Wednesday, April 23, 2014

Song for the Scarlet Runner by Julie Hunt

The writing talent of Julie Hunt is certainly diverse.  She is the author of the CBCA award winning book The Coat and now we have this incredible fantasy Song for a scarlet Runner which is set in a world so beautifully crafted you will feel every bump in the road and every sound in the marshes. This title is certainly deserving of a place in the CBCA short list for 2014.

Julie Hunt takes a few pages to gently introduce the main character Peat and her sister Marlie who live an isolated life tending a small herd of cows their only visitor an aged relative who calls once a month with supplies. The Overhang, where the girls live, is between three roads - one to the Badlands, one into the marshes and one to Skerrick.

"I would never have wanted to live in Skerrick even if I had been allowed to, but Marlie would have gone back and lived there the next day if she could. She'd been born there - well we both had, but she'd lived there for six years, and I'd only been there for a day."

As the girls anxiously await the visit of Wim, a stranger arrives. His language and appearance are foreign and he seems to have some power over their animals.  Marlie is suspicious but Peat is curious.  He does not stay long and when he passes by again he does not stop. It is clear he has been beaten.  Shortly after this Wim finally arrives but she has bad news.  The stranger has infected the people of Skerrick with a deadly disease and their leader (estranged father of Peat and Marlie) is out for revenge.  This means Peat must flee her home and the only security she has ever know. With two of the paths blocked she heads to the Badlands then later to the marshes and to a destiny she could never imagine. Along the way she will make friends with some remarkable people and animals including the Sleek you see on the front cover.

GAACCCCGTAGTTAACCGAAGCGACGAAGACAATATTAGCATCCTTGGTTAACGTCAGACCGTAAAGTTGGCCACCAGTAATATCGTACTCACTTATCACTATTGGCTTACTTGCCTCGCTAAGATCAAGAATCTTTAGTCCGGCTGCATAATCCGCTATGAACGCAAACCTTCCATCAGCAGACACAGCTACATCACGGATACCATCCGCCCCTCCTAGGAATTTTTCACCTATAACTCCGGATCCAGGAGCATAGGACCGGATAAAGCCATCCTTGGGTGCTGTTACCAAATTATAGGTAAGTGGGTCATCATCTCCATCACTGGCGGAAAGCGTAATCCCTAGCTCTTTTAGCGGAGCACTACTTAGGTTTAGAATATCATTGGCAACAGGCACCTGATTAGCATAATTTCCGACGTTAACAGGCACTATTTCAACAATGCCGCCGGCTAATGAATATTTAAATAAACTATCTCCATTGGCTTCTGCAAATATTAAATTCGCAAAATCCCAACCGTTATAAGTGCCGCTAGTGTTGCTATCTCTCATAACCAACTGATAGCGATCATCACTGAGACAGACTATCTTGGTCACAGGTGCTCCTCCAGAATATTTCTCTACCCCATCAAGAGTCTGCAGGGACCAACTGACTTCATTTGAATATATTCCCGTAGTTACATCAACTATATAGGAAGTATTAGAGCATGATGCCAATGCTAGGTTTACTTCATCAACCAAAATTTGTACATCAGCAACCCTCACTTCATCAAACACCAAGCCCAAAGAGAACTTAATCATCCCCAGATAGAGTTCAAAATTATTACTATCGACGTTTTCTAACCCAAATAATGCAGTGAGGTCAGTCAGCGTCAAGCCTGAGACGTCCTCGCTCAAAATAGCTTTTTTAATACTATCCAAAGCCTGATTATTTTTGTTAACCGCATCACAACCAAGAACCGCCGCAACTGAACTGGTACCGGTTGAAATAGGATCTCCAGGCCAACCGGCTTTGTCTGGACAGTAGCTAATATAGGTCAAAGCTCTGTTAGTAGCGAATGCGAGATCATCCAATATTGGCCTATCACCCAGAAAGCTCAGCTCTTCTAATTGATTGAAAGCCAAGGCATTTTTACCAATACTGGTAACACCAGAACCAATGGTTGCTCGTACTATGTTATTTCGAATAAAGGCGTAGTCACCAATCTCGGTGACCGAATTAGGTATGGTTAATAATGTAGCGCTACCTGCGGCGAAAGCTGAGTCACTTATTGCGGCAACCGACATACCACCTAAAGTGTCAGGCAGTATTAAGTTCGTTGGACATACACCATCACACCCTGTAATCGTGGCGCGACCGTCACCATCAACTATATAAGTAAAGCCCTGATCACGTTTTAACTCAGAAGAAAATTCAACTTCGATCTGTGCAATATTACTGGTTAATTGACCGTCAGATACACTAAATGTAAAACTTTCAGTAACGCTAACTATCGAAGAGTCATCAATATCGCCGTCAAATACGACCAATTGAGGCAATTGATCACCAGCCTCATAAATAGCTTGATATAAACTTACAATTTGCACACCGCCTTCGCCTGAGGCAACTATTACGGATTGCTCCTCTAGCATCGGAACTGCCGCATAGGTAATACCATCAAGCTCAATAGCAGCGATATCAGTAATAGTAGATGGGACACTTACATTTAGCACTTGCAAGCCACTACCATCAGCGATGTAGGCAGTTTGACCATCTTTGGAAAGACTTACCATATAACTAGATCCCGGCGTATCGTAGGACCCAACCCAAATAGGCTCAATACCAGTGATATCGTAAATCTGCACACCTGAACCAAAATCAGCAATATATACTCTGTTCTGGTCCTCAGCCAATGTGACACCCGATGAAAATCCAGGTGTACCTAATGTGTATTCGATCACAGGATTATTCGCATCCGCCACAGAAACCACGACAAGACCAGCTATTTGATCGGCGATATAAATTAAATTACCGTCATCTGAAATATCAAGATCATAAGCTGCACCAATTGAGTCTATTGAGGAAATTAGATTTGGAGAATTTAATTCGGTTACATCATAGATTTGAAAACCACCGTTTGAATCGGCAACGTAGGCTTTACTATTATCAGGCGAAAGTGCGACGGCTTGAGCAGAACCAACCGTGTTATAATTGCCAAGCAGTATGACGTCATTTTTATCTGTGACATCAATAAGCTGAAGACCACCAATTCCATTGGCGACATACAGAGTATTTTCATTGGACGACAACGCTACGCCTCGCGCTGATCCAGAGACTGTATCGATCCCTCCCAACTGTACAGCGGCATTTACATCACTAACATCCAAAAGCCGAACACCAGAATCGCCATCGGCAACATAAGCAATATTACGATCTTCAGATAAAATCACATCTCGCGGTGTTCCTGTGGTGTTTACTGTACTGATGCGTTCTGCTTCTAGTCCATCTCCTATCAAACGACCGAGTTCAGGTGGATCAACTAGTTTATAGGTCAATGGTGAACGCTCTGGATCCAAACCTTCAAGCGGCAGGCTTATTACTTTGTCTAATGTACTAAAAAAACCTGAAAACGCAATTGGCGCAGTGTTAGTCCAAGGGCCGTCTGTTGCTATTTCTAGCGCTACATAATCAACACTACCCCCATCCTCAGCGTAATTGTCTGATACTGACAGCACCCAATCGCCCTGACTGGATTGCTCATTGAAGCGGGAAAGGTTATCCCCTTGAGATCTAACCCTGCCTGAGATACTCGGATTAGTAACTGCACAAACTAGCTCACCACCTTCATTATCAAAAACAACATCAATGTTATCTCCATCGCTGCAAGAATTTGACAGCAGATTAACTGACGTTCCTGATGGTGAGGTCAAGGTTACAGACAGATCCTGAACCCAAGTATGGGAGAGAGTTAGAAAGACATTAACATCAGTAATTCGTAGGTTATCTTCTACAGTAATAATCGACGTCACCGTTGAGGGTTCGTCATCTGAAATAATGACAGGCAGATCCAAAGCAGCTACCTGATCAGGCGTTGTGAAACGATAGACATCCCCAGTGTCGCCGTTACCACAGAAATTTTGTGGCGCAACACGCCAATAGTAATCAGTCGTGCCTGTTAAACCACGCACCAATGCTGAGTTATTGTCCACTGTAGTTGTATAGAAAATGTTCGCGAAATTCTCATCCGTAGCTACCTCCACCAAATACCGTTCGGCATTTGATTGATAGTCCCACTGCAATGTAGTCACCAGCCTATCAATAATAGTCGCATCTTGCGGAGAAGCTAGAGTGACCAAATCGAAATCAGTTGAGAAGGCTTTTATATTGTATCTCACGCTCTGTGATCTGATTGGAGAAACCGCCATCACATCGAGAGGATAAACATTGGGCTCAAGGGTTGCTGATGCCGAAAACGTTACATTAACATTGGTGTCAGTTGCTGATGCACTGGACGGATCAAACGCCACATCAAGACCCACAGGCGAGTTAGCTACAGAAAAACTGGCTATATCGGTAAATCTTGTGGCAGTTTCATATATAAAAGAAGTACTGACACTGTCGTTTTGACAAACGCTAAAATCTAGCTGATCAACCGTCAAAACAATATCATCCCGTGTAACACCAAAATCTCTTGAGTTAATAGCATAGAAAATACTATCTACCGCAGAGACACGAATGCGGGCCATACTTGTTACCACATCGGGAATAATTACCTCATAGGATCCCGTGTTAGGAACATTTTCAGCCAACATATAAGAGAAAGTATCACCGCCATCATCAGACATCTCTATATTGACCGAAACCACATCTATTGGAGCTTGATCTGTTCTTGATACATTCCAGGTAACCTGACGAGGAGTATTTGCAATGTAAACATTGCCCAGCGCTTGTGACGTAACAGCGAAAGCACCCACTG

Here is a short video trailer. Here are some teaching notes.  You might like to dip into the author web site. If you need to read more of the plot here is a detailed review.  Here is an interview with Julie Hunt.

If you enjoy Song for a Scarlet Runner you should also look for the Little Fur books by Isobel Carmody, Wildwood by Colin Meloy, The Stonekeeper's daughter by Linda McNabb or Tajore Arkle by Jackie French. All of these have a similar sense of place, survival, trust and friendship.

No comments: